An outbreak of fungal meningitis. That’s the problem that University of Massachusetts Professor of Chemistry Dr. Scott Auerbach asked AP Integrated Science students to solve when he visited The Williston Northampton School on November 15.
As the students settled into groups of three and four, Auerbach outlined the grim statistics: 438 cases in 19 states with a death total of at least 32.
“Today’s goal is to understand the role science plays in making sense of understanding this outbreak,” Auerbach said. “Your job is to be Beth Bell, the director of the National Center for Emerging and Zoonotic Infectious Diseases.”
This was one problem that the students weren’t going to be able to solve by looking in the back of their textbook—and not being able to immediately find the solution is the point. When Science Department Chair Bill Berghoff put together the pilot program for the integrated science class, his aim was to encourage collaboration and scientific creative thinking.
“I’m really big into inquiry-based learning,” he said. “You have to do experiments, you have to do activities, to really understand what’s going on.”
Students enrolled in an AP course—biology, chemistry, physics, environmental science, or psychology—can apply to take the integrated science class, which focuses on discussing, developing, and implementing plans to solve current global issues.
The class is modeled after a similar program at the University of Massachusetts at Amherst, called Integrated Concentration in Science (iCons). In the UMass program, students from across disciplines come together to work on case studies such as the cholera outbreak in Haiti, the correlation between aluminum consumption and Alzheimer’s disease, and measuring the oil spilled in the Gulf of Mexico.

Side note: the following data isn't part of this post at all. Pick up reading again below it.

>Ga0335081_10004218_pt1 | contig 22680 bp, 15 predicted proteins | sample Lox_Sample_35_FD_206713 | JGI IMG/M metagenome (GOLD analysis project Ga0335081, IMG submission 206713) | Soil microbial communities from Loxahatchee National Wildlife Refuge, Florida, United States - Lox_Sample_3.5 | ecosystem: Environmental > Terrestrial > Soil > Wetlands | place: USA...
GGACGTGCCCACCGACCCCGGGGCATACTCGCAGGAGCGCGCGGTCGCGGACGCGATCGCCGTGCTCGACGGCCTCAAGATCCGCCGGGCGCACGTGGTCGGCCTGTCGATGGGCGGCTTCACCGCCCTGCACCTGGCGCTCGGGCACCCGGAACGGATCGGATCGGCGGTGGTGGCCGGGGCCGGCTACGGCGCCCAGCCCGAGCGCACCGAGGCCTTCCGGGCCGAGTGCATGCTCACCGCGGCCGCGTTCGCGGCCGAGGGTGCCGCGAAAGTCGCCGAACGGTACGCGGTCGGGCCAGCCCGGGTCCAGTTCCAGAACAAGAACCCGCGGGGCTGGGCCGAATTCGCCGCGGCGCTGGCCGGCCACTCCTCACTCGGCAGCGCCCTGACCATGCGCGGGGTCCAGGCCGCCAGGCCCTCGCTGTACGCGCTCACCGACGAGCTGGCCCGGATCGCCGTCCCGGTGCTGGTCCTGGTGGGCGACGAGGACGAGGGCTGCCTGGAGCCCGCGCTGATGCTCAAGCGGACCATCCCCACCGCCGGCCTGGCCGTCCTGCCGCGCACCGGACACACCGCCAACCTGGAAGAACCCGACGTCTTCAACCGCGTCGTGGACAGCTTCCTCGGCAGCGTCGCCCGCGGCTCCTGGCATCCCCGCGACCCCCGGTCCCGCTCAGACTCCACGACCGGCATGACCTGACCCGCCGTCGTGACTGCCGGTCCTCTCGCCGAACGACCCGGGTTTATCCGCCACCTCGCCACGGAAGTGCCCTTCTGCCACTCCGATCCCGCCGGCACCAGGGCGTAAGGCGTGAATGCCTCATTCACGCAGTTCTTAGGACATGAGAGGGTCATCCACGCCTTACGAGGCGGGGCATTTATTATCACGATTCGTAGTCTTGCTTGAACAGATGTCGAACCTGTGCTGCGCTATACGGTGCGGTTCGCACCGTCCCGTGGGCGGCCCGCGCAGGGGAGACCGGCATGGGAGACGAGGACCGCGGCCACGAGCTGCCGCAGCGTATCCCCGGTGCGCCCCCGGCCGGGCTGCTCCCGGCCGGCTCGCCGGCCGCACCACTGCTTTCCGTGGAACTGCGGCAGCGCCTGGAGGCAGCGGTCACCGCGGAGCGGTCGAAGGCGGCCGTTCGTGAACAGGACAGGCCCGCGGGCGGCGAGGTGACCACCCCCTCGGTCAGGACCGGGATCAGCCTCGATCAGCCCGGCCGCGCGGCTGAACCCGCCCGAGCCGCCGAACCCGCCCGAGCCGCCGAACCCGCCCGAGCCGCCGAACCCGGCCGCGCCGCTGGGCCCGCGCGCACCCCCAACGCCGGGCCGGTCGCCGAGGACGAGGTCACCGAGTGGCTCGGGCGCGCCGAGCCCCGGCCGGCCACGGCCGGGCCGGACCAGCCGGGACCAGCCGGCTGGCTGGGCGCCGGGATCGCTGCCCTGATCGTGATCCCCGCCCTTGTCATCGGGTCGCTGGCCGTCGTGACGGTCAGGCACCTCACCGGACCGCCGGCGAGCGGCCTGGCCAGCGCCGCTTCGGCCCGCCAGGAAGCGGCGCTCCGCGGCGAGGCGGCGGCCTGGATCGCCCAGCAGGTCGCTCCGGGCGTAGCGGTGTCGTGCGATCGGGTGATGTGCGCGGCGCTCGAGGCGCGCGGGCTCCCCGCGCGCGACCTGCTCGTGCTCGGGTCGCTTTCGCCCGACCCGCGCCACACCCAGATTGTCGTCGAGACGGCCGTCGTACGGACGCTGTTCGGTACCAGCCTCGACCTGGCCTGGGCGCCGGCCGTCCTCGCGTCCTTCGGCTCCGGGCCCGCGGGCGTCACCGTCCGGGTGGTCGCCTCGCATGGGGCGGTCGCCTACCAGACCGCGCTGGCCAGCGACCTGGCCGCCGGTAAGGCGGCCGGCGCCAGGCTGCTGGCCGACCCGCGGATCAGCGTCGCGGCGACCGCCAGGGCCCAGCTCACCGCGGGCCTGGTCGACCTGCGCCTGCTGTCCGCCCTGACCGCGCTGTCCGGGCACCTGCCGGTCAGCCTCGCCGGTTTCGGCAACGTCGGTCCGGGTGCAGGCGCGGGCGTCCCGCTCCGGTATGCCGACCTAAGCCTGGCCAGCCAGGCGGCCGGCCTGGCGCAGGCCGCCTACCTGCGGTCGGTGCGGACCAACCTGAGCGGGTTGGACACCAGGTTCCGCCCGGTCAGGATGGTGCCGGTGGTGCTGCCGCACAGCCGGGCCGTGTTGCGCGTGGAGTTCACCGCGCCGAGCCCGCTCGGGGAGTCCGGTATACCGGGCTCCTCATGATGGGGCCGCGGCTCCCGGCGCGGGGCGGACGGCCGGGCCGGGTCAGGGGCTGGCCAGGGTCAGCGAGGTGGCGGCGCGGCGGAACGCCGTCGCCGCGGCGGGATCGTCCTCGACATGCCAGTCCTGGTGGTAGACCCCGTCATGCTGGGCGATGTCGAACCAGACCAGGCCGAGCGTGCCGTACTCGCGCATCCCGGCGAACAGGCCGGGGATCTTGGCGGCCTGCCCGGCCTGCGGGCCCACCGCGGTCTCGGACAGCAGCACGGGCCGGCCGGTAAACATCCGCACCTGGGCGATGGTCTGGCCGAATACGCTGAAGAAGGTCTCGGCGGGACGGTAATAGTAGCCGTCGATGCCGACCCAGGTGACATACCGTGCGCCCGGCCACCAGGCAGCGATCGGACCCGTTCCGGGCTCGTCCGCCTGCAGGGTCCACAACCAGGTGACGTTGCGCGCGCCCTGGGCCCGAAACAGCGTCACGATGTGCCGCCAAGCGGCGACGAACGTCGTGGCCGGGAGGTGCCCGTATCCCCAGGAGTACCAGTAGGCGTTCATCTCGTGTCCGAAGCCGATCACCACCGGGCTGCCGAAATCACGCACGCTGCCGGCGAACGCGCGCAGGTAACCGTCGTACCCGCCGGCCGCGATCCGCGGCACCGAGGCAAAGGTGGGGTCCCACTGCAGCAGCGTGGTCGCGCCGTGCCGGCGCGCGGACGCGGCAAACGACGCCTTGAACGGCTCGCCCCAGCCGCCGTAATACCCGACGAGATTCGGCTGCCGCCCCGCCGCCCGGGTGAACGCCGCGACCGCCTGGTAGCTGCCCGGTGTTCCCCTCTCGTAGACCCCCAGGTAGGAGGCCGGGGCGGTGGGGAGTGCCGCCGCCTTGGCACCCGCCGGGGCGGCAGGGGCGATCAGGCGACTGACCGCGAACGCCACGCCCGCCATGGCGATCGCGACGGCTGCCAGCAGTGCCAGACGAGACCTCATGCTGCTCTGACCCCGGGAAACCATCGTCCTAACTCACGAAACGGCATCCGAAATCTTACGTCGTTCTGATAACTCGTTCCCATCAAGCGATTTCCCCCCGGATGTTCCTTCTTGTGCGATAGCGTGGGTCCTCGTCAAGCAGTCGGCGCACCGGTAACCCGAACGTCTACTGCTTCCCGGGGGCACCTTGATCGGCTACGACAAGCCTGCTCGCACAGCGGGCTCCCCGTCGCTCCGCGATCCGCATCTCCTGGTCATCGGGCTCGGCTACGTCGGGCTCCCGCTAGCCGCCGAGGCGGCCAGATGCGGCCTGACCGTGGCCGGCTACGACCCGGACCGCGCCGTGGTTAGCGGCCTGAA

“It’s rare to get to work on problems head on—that’s the point of iCons,” Auerbach, the iCons program director, told the Williston students. He added that instead of opening up a textbook, his students were opening up their newspapers.
“The only way to get experience is to practice tackling big problems,” Auerbach said. “You have to figure out what questions to ask.”
In their bi-monthly meetings throughout the coming year, the 10 Williston students will split into groups to work on similar case studies. They’ll also hear presentations from iCons faculty—starting with Auerbach and Chaz Nielson, the program’s mentor coordinator.
At the end of the year, after they have completed their AP tests, the students will meet more frequently and will develop group presentations of their own.
It’s a format that appeals to students such as Matt Cavanaugh ’14 and Hannah Lewis ’13. Both said they look forward to trying to solve problems that don’t yet have a solution.
“I’ve always known I wanted to help solve big problems,” Cavanaugh said after class. “This prepares us in a more hands-on way.”
“It’s really exciting,” Lewis agreed. “When we get out of Williston we won’t be reading textbooks our whole lives. We’ll be getting out and solving problems.”